RV Podcast: Talk to our RV Podcast audience about how it came about. Obviously, with the name KOA Care Camps, it certainly tells us about probably the main name behind it, which is Kampgrounds of America. This is one of the reasons Jennifer and I so like KOA, is because this really stemmed from a lot of their initiatives. Help everybody to understand. This isn’t a branded thing for KOA, this is the charity, this is how they want to help, but we want to also honor them for that too.
Jennifer Mercer: Right, and that’s the most amazing thing I think about this entire thing. KOA campground owners, the Owners Association started this charity. It’s 36 years ago this year they founded the charity, and when they founded the charity, their goal was to bring some hope, healing to these kids who had cancer in their family.
And so they recognized pretty quickly that they weren’t in the business. They don’t know how to run oncology camps, but they did know how to do some fundraisers to raise money, to help support them. So they started basically with essentially a fundraising arm for all these camps, and so KOAs around the nation, and now other campgrounds that are not KOAs have even joined on board, al; do fundraisers to help support Care Camp.
KOA was the first one to say, this has grown beyond KOA. So now it’s just called Care Camp when it’s outside of the KOA system. So we just call it Care Camp, and we’re here to help make sure that every child with cancer that wants a chance to attend of the special oncology camps has the chance to do that free of charge for their family. They don’t have to worry about the finances.
RV Podcast: When you talk about a traditional camp experience, hiking and learning stuff and camp songs and campfires and hanging out together, all that happens at these camps, just like any other kids’ camps, except the difference here is that these kids are a special group having some special needs of care, and that is provided. These are regular camps by the way, when a Care Camp isn’t on, as I understand, most of these campgrounds are used for other kids’ camps and stuff. So they’re very experienced with that.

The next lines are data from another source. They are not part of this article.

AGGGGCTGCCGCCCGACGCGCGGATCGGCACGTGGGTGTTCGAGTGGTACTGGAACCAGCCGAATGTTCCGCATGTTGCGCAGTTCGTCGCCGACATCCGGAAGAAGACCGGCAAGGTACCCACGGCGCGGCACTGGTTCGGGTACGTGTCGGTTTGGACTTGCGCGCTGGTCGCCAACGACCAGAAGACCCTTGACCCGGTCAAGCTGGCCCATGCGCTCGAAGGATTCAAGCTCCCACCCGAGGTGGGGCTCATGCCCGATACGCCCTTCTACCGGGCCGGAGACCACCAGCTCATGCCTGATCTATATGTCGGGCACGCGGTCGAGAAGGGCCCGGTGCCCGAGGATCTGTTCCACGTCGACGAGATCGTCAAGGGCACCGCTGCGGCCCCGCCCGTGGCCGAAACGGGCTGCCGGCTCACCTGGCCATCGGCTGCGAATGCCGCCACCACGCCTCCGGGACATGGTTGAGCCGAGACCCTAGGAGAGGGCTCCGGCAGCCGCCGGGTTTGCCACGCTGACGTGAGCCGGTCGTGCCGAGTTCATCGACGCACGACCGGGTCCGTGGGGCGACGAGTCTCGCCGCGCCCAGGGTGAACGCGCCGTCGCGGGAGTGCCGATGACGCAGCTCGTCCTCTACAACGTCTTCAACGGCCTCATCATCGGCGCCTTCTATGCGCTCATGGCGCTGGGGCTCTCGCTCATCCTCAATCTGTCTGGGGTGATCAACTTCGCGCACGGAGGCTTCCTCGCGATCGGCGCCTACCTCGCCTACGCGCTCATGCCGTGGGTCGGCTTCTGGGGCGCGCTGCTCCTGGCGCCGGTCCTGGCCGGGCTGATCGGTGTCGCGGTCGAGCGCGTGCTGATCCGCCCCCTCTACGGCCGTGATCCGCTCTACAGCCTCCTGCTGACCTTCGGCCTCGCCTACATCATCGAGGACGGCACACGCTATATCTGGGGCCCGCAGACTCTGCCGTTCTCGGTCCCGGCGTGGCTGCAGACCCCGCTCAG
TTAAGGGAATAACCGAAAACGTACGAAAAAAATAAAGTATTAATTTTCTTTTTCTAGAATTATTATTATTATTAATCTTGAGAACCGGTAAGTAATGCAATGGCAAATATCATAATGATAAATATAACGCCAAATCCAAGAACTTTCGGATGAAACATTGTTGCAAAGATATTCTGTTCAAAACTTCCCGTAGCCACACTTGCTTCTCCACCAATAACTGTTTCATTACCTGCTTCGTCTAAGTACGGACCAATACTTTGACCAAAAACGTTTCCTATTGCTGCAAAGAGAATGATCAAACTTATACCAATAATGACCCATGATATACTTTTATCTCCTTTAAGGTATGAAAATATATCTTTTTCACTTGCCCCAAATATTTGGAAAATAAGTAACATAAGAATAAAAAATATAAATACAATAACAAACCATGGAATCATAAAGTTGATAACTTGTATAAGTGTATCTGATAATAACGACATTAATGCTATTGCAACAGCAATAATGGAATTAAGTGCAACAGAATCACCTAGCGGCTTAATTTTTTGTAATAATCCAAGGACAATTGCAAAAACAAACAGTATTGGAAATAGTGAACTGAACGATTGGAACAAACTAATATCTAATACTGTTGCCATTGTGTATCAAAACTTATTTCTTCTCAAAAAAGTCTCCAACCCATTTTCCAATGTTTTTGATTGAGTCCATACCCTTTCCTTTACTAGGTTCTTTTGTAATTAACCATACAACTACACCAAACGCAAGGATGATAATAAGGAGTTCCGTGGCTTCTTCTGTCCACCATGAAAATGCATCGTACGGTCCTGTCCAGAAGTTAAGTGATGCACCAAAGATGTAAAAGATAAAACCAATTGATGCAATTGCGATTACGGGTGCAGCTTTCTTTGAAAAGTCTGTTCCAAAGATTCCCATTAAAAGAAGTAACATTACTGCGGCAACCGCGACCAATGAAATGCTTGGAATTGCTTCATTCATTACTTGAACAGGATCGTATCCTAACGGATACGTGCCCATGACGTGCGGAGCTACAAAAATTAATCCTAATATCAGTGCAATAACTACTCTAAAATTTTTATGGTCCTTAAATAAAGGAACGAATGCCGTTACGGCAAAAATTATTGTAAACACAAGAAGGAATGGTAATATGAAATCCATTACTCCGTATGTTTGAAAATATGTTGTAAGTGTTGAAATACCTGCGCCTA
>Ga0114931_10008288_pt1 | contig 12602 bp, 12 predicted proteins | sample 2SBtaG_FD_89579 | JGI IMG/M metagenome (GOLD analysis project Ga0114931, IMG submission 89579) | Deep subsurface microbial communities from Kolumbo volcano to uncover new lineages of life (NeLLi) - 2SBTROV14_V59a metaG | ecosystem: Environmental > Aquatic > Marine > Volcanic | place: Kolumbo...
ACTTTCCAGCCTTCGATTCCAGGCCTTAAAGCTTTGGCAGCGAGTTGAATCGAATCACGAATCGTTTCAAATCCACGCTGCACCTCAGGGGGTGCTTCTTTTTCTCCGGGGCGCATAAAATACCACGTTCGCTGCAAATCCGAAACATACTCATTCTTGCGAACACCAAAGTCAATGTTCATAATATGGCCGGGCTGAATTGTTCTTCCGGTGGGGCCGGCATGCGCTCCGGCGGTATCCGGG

Jennifer Mercer: Absolutely. Yeah, most of our camps rent their campgrounds and whether it’s a girl scout camp or a boy scout camp or a [inaudible 00:05:59] camp or whatever, they’re usually owned by someone else and our Care Camp rents that for a week or two or three. We are lucky enough that some of our camps actually have their own campgrounds, which is amazing, and they’re able to carry on programming throughout the entire summer, which is pretty awesome.
RV Podcast: Now, everything was moving along, it was another great year for Care Camps, everything was looking just terrific, 135 scheduled, and then this thing called COVID-19 struck. How has that affected the plans and how are you guys moving positions and trying to continue to make sure that this wonderful charity is not forgotten?
Jennifer Mercer: Well, Mike, it’s a wonderful question. How has this affected the Care Camps across the nation? First of all, the camps are still taking place. It might just look a little different than normal. That’s the most important thing, is these kids, they have everything in their life canceled on them, right? All of their life kind of comes to a standstill with this diagnosis.
And so the camp directors around the nation, there was one thing they all knew, and that was we can’t cancel their camp. So we have to figure out how to make this look a little different to make sure that we’re keeping them safe, because many of these kids are very familiar with social distancing and all of the protocols we’re now following.
This has been their life for a while, so they’re used to that. So now camps, may be virtual camp, there’s got to be a lot of virtual camp taking place where they have cabin chats on Zoom, five or six kids getting to chat and talk about stuff with their one of their professional counselors, that’s on staff to help bring the kids closer together so that those relationship forming activities can still take place.
They’re also doing things like camp in a box, where they’re actually sending big boxes to the kids and each box contains multiple other packages and they get to open one every day and have different things to do each day of the week, which is another way to keep the kids engaged.
Some of the camps are actually, the ones that are lucky enough to own their campgrounds, are actually renting the cabins free of charge to these families of the cancer kids. The families get to use the cabin for a few days as a family for free and have a little bit of family bonding time and kind of a free little vacation. That’s another way that they’re taking advantage of this time to do something special for these families.
So there’s definitely a lot of changes that are happening rapidly, but the camp directors are working so closely together to try and come up with best practices and protocols. I don’t think they’ve ever worked this closely together before, but their goal is really just to do everything they can to still give these kids a great experience in the midst of the coronavirus epidemic and everything that that means for all of us.